Where do you start?
So you’ve walked into a new job, you’ve been given the task of securing all the things and you are wondering, where do I start? I’ve been there, I think most of us have. It’s a major ask, it’s a bit overwhelming and so I’d like to share some of the questions I ask when in a new environment. (You can apply this to any environment, not just a new one though)
I start by asking 5 fundamental questions, 5 things that I feel cover the core, the basics, the initial things that any org must be doing in order to even have a chance. These aren’t random, they are in order and if you read other “top” lists, you will notice I didn’t invent these or make them up. These are also not exhaustive, there are a GREAT MANY other things you can/should be doing but if you can’t nail these 5, you might be sabotaging your success.
- What is on the network?
- How secure is it?
- What is it doing?
- What do we do when things go wrong?
- What are our rules?
These are nothing to do with any of the latest buzzwords, they are not sexy but if your org cannot master this stuff, you have next to no chance of dealing with todays exotic targeted attacks (or hell the non exotic off the shelf stuff either).
These 5 questions resolve to 5 main focus areas which in turn are made up of a multitude (and more than I mention here) processes. Initially I pick just 4 processes in each area to deliver because I wanted to scope it. That gives me 20 deliverables to measure/work on. I try to make these action oriented, things that I can actually do or implement to improve security. They tend to be a process of some kind or an artifact that can be seen, measured and demonstrated. As with all good processes, they are not complete until they are documented and measure. If you don’t like the 4 I choose, pick your own.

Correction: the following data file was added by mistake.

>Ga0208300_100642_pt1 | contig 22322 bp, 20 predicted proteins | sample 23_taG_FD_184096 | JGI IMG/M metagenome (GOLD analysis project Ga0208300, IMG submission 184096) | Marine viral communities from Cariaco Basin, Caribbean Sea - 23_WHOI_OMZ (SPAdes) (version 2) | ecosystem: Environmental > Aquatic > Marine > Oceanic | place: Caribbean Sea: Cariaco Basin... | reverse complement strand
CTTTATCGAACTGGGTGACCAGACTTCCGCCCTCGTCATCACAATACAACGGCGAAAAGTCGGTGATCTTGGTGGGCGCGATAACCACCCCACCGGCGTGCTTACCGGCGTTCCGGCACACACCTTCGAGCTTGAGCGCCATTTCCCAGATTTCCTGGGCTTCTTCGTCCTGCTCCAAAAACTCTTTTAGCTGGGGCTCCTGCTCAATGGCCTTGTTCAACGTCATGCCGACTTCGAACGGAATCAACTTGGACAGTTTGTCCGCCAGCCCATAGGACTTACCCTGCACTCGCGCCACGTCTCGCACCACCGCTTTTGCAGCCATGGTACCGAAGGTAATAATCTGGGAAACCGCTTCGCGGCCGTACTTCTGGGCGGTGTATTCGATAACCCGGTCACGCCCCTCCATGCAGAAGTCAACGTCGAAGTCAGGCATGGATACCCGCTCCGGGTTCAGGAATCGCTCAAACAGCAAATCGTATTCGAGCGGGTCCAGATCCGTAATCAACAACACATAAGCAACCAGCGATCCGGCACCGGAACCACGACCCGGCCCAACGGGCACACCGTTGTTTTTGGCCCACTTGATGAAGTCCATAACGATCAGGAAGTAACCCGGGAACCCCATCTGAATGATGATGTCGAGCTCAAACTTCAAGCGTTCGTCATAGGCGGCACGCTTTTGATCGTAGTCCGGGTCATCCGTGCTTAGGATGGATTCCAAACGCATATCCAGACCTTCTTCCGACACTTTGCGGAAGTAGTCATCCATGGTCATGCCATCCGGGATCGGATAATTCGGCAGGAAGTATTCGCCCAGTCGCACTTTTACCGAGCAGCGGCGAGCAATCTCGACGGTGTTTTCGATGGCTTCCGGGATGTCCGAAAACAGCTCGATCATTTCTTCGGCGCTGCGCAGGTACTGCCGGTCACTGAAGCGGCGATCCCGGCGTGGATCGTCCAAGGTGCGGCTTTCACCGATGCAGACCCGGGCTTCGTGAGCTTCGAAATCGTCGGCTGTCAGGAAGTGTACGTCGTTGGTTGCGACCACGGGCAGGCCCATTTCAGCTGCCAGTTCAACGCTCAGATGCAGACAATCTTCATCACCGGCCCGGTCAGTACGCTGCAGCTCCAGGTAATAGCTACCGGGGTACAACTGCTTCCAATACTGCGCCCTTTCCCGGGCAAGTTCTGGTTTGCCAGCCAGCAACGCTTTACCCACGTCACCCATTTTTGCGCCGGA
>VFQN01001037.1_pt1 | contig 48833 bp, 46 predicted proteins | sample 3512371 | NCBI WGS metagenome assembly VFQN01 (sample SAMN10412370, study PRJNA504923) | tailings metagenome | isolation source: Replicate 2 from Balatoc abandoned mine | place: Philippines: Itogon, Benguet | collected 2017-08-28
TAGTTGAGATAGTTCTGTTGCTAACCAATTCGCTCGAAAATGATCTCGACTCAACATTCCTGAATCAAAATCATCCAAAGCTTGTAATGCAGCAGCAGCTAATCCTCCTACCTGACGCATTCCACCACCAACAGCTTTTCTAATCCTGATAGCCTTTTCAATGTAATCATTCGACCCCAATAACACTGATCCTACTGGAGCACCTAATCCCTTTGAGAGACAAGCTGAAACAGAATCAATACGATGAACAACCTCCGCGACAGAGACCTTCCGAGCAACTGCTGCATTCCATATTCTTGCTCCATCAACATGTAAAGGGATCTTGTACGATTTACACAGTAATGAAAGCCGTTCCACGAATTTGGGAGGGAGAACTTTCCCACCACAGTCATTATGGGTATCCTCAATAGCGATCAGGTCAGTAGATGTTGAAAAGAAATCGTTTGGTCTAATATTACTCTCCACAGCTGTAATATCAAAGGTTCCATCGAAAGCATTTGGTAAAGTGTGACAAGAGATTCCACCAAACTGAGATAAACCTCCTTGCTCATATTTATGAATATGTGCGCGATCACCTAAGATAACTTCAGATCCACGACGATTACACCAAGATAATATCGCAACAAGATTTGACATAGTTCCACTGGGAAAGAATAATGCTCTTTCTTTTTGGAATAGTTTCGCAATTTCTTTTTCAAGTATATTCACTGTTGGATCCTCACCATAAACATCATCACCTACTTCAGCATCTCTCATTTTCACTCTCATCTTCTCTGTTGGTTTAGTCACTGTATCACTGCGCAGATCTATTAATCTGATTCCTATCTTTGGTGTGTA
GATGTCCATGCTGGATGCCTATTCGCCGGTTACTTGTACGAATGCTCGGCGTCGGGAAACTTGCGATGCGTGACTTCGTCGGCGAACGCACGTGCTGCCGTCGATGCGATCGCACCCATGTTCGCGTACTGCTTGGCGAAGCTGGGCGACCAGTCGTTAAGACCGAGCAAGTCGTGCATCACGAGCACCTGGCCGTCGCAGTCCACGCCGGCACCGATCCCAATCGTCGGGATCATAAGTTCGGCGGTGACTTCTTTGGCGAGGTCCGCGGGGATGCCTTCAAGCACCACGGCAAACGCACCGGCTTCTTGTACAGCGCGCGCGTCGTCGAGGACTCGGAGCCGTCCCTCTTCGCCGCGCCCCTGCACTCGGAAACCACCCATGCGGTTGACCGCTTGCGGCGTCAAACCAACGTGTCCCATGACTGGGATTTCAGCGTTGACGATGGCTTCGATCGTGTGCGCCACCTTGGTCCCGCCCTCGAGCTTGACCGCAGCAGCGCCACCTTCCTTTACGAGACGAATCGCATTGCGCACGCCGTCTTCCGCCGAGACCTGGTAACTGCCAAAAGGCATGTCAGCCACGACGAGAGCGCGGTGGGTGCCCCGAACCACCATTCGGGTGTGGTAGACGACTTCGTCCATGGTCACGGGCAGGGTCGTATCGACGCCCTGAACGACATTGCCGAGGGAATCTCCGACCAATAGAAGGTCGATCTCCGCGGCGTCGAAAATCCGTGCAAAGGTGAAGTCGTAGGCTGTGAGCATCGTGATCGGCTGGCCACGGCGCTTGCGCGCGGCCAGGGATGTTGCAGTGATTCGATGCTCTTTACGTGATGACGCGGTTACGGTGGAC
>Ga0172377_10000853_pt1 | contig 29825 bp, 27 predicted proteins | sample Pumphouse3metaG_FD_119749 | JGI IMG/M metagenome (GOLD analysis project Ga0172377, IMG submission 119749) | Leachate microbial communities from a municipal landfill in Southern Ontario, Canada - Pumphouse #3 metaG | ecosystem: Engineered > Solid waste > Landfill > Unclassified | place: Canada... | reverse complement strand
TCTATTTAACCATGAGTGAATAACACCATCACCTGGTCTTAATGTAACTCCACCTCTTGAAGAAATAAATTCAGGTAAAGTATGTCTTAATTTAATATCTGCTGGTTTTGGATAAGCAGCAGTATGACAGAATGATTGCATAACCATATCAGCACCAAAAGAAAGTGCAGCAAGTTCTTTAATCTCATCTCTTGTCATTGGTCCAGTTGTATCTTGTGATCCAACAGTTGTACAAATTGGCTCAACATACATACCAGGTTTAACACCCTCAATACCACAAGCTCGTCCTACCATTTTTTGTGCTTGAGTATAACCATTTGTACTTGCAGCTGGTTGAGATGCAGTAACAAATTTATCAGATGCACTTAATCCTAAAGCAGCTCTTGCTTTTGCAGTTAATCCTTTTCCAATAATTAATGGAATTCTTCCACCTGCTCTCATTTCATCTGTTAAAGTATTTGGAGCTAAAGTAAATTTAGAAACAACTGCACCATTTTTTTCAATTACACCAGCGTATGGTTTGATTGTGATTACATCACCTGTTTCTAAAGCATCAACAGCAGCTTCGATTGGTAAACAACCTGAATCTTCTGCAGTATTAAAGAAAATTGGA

First lets talk about tracking/measuring our progress.
I use a modified COBIT maturity model that has 4 basic levels. 0-3. Why 4? I don’t think many people get to “optimized” and I would move on to something else before working on that. Use 5 if you like.
I use these process maturity scores and colors to produce a heat map. I use the colors to show progress. I would go through and “score” the environment on that process or artifact, honestly, so I would know how much work I had to do to get it to green. Green being a established repeatable process that is documented and measured. That is a wholly achievable goal for any process or artifact and this whole approach is about achievable goals that have a real impact on security.
The heat map approach lets me baseline an org and show real easy to identify progress that execs and digest with a glance. They can see a hexagon go from red to orange to yellow to green and with that simple visual change they can immediately see areas that need resources and work. I’ve used the model to justify what I am working on and to justify new resources multiple times. I can’t think of a simpler way to show progress or highlight issues to a busy exec.
So on to the 5 questions.
What is on the network?